Public Health Impact of the Changing Policy/Legal Environment for Marijuana (R01)
Grant Amount: NIH intends to fund an estimate of 6-10 awards, corresponding to a total of $3 million for fiscal year 2015.
Public opinion around marijuana use has become increasingly positive and permissive, despite the lack of scientific data on the short and longer term outcomes among exposed children, adolescents, and even adults. Changes in marijuana policy and legal status are gaining momentum, yet we know little about the impact these shifts have had or will have on epidemiology, prevention and treatment of marijuana and other substance use or disorders, related social and health outcomes such as education and professional achievement, other risky behaviors (e.g. drugged driving) and other disease incidence or prevalence (e.g., HIV, mental illness). While modest increases in prevalence of marijuana use coupled with decreases in the perception of harm associated with marijuana use have been seen in recent years, given the current social climate around marijuana use for both medical and recreational purposes it is reasonable to anticipate continued fluctuations in trajectories of use and attitudes. Therefore the National Institute on Drug Abuse (NIDA) is encouraging population-based research on social, behavioral, and health outcomes of marijuana involvement to help inform the public health impact of the changing marijuana environment.
Scientific evidence on a range of outcomes associated with various levels of marijuana exposure has not kept pace with other aspects of marijuana use. The patterns of use, potency, sources, availability, administration, public perception, and legal status are significantly different than they were when marijuana rose to popularity in the US in the 1970's, and research describing the impact of these factors and their fluctuations is encouraged. The ultimate purpose of these data will be to inform policy and health care practices related to prevention and treatment of marijuana-related conditions within a rapidly shifting social environment.
This initiative seeks to delineate a broad range of outcomes of marijuana both direct and indirect exposure among children, adolescents, and adults. Population-based studies could include but are not limited to research in the following areas:
social and emotional development and maturity; educational and employment attainment; teen and adult life transitions; physical and mental health; criminal justice involvement (arrests, underage violations, public intoxication, impaired driving); composition/potency of marijuana; mechanisms of risk and causality; impact on polysubstance use, including interactions (substitute/complement) with alcohol, tobacco, and prescription opioids; impact of taxation and regulatory strategies; effect of cultural change on marijuana use and outcomes. Research directly related to marijuana law/policy is not required; rather the focus of this call for research is to build knowledge on the social, behavioral, physical, and public health impacts of marijuana involvement. Given the broad nature of needed research on outcomes of marijuana use, both domestic and foreign sites for research are encouraged and use of appropriate controls is recommended. Resulting evidence can be used to inform marijuana policy discussions. Analyses which utilize existing national or state level longitudinal or panel data are highly encouraged.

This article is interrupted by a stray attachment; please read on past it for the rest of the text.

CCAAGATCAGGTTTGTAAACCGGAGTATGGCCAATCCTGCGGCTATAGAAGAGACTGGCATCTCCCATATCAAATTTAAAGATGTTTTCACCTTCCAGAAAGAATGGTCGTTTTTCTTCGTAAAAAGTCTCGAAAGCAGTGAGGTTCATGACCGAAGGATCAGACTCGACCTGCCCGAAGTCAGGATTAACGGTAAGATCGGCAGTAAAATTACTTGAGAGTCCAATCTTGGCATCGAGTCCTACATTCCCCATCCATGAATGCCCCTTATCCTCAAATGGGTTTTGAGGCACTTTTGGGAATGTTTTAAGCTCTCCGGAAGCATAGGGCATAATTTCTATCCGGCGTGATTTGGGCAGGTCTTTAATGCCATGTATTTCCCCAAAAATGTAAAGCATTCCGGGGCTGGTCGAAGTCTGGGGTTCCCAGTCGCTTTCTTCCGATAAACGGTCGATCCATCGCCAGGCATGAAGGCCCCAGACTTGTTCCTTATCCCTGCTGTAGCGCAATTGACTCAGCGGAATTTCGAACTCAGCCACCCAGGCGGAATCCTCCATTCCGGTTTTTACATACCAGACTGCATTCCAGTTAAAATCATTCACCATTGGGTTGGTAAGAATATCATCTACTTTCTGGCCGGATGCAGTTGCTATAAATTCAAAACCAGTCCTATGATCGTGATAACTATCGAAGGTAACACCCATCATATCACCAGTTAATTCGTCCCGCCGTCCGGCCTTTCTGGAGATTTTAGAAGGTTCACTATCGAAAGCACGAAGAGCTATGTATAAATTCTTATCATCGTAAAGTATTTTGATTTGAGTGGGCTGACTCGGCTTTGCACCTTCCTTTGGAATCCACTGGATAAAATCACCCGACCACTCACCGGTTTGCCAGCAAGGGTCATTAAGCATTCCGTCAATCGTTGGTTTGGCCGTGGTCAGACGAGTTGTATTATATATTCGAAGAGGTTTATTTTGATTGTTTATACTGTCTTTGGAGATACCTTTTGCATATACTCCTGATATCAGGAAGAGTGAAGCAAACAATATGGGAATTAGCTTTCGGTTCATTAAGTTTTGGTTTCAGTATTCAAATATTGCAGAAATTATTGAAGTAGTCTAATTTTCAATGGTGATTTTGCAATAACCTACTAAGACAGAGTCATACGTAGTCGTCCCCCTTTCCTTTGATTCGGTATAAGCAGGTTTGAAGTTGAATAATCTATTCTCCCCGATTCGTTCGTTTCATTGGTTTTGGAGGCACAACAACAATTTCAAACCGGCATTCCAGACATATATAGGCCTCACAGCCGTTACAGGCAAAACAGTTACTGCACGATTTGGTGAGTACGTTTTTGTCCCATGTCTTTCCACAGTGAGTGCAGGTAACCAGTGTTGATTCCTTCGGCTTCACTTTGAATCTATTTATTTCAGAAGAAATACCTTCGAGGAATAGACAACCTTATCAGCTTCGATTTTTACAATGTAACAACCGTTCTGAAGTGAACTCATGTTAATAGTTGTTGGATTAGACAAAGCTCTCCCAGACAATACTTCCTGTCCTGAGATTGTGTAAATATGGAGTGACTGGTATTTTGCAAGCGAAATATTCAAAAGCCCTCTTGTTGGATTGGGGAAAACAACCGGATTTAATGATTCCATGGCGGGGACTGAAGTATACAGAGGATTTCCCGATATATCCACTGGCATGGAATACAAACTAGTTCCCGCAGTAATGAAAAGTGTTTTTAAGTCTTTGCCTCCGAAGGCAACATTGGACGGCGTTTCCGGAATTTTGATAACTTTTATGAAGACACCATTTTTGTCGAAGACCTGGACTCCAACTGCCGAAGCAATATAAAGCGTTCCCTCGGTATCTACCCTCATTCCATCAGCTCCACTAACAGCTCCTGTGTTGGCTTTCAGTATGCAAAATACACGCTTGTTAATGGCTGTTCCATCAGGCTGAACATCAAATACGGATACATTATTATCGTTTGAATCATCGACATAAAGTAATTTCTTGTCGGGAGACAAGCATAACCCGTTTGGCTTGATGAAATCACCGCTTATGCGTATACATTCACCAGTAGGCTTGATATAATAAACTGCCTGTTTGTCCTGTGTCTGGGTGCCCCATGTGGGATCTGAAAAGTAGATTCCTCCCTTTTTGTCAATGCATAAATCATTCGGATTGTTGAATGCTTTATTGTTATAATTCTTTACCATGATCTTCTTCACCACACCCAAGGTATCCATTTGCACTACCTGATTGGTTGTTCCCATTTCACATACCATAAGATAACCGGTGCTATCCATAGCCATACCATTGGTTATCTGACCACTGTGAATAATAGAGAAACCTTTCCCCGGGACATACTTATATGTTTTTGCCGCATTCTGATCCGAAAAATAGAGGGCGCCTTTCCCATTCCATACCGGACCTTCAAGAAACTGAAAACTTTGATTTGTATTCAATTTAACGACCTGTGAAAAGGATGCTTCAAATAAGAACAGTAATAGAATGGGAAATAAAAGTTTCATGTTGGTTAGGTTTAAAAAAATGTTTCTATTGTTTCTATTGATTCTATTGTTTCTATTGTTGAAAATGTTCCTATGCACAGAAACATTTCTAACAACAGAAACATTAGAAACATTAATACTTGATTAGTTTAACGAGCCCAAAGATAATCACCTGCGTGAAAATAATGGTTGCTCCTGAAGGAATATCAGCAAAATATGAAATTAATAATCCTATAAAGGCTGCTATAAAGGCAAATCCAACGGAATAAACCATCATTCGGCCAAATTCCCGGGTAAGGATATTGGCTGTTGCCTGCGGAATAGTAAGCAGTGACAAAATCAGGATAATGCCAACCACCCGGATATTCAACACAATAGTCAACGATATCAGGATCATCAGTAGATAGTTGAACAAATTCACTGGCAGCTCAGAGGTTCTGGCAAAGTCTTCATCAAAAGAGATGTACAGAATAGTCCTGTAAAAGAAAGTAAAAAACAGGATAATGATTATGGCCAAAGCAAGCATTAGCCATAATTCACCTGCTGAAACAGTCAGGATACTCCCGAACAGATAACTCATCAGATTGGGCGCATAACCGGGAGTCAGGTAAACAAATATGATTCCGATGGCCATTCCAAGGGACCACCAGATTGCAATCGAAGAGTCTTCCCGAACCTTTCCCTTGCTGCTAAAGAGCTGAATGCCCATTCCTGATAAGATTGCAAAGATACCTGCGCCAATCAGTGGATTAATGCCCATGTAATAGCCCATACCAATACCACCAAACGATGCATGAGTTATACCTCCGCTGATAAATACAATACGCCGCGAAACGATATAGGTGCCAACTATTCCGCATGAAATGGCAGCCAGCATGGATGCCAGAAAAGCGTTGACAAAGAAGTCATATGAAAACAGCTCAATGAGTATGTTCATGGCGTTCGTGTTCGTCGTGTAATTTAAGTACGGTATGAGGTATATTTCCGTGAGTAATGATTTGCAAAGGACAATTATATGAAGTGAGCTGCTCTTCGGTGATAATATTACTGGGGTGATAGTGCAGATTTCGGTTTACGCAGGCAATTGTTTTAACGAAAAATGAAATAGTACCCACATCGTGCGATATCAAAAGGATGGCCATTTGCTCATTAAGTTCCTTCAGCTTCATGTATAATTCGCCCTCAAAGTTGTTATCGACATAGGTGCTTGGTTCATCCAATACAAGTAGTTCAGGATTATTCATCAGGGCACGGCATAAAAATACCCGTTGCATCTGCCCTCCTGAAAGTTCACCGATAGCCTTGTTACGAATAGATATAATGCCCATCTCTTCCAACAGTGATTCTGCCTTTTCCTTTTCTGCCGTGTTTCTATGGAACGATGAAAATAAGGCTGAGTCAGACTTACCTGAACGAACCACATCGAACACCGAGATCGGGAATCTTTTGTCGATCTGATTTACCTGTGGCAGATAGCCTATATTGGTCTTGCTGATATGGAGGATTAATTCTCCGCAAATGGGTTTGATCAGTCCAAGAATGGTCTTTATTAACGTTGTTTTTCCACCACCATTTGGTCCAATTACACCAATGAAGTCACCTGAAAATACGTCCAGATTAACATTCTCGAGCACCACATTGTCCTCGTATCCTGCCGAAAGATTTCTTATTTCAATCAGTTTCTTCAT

National Institute on Drug Abuse
City Agencies Colleges/Universities Commercial Organizations Community Based Organizations County Agencies Educational Organizations/Institutions Federal Government Agencies International Agencies IRS 501 (c)(3) Organizations Nonprofit Organizations Religious Organizations Schools State Agencies Tribal Organizations
Number of Awards Given
6 to 10 awards
Award Amount Notes
The number of awards is contingent upon NIH appropriations and the submission of a sufficient number of meritorious applications.
NIH intends to fund an estimate of 6-10 awards, corresponding to a total of $3 million for fiscal year 2015. Future year amounts will depend on annual appropriations.
Application Due Date
Project Start Date
9/1/2014 -- or 12/01/2014: Advisory Council Round for Cycle I applications may be August or October, and their earliest project start date may be September or December respectively.
Behavioral Research Drug Abuse Education and Prevention Legislation/Regulation Policy Development Research Programs Substance Abuse Treatment and Counseling
Applicants must download the SF424 (R&R) application package associated with this funding opportunity using the “Apply for Grant Electronically” button in this FOA or following the directions provided at Grants.gov.
It is critical that applicants follow the instructions in the SF424 (R&R) Application Guide (http://grants.nih.gov/grants/funding/424/SF424_RR_Guide_General_Adobe_VerB.pdf), except where instructed in this funding opportunity announcement to do otherwise. Conformance to the requirements in the Application Guide is required and strictly enforced. Applications that are out of compliance with these instructions may be delayed or not accepted for review.
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